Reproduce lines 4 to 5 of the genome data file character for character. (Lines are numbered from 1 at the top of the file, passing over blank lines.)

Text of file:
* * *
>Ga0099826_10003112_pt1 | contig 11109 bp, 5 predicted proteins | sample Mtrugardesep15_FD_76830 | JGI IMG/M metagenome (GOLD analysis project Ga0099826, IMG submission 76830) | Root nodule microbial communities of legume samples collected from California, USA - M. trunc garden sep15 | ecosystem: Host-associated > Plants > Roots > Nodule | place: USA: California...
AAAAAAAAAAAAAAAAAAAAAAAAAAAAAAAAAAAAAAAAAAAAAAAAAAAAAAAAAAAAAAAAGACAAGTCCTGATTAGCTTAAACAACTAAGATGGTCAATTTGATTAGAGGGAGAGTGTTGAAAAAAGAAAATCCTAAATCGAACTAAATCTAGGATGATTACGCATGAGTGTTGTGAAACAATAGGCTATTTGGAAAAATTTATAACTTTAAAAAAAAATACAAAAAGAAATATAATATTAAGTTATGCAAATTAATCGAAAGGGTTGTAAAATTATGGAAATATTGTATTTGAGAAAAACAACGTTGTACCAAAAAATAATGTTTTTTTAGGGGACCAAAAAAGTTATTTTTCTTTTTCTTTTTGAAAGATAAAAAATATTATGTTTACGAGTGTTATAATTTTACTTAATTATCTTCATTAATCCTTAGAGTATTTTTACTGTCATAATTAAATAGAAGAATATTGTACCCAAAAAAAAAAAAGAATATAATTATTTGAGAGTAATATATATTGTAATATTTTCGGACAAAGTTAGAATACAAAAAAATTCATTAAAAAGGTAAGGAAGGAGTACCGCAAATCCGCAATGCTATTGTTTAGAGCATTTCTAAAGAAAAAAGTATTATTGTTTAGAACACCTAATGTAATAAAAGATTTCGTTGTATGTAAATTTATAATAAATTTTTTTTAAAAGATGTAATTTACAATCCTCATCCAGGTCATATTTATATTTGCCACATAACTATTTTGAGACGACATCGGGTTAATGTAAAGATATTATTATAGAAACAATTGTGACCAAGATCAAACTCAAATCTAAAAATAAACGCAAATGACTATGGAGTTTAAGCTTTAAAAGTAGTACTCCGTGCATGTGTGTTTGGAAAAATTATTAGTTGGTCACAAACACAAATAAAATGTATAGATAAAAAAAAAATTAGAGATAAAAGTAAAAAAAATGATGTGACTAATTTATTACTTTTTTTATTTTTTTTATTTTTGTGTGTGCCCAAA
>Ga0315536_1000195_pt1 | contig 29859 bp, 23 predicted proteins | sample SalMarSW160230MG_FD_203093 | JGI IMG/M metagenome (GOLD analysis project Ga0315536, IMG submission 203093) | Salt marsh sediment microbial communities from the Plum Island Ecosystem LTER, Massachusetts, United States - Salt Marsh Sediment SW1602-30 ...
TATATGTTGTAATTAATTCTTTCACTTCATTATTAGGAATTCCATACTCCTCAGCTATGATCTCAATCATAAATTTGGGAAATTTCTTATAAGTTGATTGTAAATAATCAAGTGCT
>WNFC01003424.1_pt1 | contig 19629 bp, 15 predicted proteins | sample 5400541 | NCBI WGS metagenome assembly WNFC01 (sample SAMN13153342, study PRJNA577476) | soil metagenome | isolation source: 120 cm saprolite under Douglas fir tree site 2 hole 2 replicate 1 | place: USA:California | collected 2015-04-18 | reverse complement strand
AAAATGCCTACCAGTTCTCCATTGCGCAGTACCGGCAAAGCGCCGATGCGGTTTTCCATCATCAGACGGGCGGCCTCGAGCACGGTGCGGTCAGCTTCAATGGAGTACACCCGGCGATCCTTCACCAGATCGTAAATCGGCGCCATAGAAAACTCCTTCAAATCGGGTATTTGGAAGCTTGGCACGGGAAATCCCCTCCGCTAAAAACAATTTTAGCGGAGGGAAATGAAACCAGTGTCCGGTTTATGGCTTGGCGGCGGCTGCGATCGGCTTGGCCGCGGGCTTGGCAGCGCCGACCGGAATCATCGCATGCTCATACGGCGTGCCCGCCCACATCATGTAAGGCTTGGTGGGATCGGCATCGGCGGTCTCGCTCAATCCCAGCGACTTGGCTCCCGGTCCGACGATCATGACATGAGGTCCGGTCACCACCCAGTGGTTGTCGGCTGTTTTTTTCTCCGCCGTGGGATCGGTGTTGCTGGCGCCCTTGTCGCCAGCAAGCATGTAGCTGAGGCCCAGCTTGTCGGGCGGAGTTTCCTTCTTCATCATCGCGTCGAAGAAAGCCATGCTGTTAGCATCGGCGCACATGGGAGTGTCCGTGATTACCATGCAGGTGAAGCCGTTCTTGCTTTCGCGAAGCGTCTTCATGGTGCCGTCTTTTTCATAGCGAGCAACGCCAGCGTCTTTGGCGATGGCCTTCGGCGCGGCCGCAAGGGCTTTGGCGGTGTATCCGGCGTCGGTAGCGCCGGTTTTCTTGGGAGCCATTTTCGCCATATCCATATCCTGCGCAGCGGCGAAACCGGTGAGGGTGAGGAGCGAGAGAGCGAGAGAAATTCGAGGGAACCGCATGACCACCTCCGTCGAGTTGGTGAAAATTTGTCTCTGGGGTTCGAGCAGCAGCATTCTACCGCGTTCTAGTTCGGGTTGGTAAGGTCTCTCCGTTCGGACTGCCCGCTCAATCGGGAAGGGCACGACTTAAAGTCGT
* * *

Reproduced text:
TATATGTTGTAATTAATTCTTTCACTTCATTATTAGGAATTCCATACTCCTCAGCTATGATCTCAATCATAAATTTGGGAAATTTCTTATAAGTTGATTGTAAATAATCAAGTGCT
>WNFC01003424.1_pt1 | contig 19629 bp, 15 predicted proteins | sample 5400541 | NCBI WGS metagenome assembly WNFC01 (sample SAMN13153342, study PRJNA577476) | soil metagenome | isolation source: 120 cm saprolite under Douglas fir tree site 2 hole 2 replicate 1 | place: USA:California | collected 2015-04-18 | reverse complement strand